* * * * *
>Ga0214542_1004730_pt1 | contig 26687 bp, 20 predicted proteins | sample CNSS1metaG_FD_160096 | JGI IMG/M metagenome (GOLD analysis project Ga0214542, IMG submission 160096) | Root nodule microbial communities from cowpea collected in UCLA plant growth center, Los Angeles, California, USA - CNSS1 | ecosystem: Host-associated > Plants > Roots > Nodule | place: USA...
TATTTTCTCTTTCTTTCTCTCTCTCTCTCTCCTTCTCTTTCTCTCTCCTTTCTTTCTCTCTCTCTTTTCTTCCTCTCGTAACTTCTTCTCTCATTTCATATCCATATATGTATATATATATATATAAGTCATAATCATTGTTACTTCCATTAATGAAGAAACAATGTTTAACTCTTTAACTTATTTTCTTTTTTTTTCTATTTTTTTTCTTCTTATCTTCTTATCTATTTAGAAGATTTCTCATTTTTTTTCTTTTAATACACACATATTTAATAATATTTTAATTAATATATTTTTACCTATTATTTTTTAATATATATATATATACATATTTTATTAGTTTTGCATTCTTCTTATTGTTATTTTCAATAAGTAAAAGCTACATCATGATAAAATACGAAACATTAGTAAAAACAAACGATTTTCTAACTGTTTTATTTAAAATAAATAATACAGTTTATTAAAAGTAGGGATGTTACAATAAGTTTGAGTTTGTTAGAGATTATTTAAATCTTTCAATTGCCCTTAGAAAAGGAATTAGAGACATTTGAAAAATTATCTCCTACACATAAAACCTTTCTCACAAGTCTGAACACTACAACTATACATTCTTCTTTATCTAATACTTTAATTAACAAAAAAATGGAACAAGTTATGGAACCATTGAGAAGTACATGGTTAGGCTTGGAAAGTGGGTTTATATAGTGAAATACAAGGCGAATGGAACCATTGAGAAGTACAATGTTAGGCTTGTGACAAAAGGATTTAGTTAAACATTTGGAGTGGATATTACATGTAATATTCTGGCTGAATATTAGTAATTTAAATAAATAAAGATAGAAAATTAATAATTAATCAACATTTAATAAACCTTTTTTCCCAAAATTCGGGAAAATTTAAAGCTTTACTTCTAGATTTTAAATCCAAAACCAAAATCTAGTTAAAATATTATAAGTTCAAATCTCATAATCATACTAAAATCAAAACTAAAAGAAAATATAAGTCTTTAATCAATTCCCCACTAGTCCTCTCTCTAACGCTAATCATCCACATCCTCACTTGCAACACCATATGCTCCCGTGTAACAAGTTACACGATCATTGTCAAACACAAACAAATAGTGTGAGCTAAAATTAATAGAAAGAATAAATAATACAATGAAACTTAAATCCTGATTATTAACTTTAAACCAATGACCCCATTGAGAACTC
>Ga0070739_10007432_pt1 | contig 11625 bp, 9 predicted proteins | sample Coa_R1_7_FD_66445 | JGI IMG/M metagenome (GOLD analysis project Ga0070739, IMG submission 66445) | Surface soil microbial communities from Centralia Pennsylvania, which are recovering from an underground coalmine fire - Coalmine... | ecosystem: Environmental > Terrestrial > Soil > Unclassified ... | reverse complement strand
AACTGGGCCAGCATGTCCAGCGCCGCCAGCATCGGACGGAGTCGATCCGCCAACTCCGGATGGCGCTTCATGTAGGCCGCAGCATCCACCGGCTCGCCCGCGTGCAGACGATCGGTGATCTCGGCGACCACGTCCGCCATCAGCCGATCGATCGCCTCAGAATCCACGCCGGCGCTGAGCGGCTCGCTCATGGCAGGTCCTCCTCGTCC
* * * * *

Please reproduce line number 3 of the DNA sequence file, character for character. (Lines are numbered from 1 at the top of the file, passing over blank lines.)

>Ga0070739_10007432_pt1 | contig 11625 bp, 9 predicted proteins | sample Coa_R1_7_FD_66445 | JGI IMG/M metagenome (GOLD analysis project Ga0070739, IMG submission 66445) | Surface soil microbial communities from Centralia Pennsylvania, which are recovering from an underground coalmine fire - Coalmine... | ecosystem: Environmental > Terrestrial > Soil > Unclassified ... | reverse complement strand